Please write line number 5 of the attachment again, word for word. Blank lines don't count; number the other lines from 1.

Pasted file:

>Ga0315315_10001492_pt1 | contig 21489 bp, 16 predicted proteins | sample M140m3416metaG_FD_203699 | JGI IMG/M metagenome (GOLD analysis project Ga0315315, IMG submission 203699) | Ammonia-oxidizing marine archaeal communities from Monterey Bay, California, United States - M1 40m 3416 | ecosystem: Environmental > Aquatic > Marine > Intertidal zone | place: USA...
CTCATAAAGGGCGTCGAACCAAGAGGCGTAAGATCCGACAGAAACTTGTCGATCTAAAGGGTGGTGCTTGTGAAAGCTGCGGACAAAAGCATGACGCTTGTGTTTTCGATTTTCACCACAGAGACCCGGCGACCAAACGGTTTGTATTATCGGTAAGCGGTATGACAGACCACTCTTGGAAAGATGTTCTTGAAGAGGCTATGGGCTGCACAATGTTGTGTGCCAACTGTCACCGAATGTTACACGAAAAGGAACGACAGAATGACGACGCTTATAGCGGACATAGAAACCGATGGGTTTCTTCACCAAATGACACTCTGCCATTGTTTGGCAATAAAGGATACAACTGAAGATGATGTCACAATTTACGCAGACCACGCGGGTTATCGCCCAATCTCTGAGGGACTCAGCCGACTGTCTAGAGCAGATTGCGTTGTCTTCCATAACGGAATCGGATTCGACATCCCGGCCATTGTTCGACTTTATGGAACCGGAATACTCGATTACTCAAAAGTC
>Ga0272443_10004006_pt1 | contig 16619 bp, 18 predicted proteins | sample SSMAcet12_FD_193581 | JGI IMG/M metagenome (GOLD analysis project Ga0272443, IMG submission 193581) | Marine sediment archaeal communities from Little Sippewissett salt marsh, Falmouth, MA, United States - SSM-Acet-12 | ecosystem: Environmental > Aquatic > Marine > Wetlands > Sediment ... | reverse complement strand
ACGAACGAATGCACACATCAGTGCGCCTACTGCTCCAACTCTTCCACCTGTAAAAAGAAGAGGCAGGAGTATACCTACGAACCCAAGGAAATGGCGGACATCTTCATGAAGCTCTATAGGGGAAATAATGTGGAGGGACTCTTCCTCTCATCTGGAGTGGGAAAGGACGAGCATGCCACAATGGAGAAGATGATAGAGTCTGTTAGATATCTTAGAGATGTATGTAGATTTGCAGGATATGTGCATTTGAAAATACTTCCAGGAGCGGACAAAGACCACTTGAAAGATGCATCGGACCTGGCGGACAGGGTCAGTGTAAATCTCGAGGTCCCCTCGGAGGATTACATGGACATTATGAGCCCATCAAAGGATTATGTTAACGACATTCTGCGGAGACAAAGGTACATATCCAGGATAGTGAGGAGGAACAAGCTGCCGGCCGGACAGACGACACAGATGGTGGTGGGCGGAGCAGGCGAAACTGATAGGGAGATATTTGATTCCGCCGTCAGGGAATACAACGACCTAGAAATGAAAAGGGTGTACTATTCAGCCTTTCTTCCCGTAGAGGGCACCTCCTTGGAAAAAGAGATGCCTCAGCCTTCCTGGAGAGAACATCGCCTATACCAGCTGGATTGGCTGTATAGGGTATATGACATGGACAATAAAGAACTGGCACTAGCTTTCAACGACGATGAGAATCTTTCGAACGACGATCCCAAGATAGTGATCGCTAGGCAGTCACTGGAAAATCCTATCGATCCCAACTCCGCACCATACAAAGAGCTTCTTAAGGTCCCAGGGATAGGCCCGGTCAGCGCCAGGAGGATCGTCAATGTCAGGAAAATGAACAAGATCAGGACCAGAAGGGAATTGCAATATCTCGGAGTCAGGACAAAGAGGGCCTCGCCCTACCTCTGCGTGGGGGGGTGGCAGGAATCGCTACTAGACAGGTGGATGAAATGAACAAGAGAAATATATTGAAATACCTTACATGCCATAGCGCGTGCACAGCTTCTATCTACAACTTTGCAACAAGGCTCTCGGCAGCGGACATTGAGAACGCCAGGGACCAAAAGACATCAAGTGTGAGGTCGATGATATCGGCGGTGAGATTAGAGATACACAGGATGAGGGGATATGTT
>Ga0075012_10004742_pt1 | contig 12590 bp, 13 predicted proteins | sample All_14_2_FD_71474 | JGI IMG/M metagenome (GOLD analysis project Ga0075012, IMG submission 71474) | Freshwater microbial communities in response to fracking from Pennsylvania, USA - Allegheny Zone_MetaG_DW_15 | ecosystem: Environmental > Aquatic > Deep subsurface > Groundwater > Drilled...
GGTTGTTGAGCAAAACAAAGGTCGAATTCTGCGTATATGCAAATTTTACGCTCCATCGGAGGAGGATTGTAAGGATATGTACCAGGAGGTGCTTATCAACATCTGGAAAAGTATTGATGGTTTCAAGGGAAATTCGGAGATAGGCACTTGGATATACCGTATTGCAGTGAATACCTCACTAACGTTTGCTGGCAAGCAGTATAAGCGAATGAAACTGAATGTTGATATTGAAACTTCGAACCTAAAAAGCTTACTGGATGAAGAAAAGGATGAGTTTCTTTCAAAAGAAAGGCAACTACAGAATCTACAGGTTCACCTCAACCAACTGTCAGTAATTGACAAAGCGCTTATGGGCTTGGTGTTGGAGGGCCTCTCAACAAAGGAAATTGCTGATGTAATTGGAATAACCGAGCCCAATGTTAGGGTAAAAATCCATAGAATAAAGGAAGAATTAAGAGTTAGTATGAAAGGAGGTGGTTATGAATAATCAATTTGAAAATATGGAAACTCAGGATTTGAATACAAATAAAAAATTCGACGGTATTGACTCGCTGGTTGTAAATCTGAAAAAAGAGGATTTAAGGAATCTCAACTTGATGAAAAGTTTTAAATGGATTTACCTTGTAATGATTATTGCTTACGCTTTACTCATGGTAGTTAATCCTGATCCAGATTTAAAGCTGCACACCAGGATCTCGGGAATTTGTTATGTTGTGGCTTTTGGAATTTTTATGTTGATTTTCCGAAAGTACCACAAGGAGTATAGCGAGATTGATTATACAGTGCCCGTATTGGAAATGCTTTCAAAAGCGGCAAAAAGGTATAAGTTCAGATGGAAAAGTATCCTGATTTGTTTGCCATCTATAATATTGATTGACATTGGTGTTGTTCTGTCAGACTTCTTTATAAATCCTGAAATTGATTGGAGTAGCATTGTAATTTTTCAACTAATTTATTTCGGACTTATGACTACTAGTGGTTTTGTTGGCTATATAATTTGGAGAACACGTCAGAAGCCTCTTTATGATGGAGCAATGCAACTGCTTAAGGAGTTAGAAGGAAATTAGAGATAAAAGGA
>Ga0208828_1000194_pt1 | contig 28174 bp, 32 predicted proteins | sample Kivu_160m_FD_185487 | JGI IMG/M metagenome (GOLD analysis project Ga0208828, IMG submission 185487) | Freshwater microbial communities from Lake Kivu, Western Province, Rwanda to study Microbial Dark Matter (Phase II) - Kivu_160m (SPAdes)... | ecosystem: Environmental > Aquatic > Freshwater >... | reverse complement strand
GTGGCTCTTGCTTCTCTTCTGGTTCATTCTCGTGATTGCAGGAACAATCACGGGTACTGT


>Ga0075012_10004742_pt1 | contig 12590 bp, 13 predicted proteins | sample All_14_2_FD_71474 | JGI IMG/M metagenome (GOLD analysis project Ga0075012, IMG submission 71474) | Freshwater microbial communities in response to fracking from Pennsylvania, USA - Allegheny Zone_MetaG_DW_15 | ecosystem: Environmental > Aquatic > Deep subsurface > Groundwater > Drilled...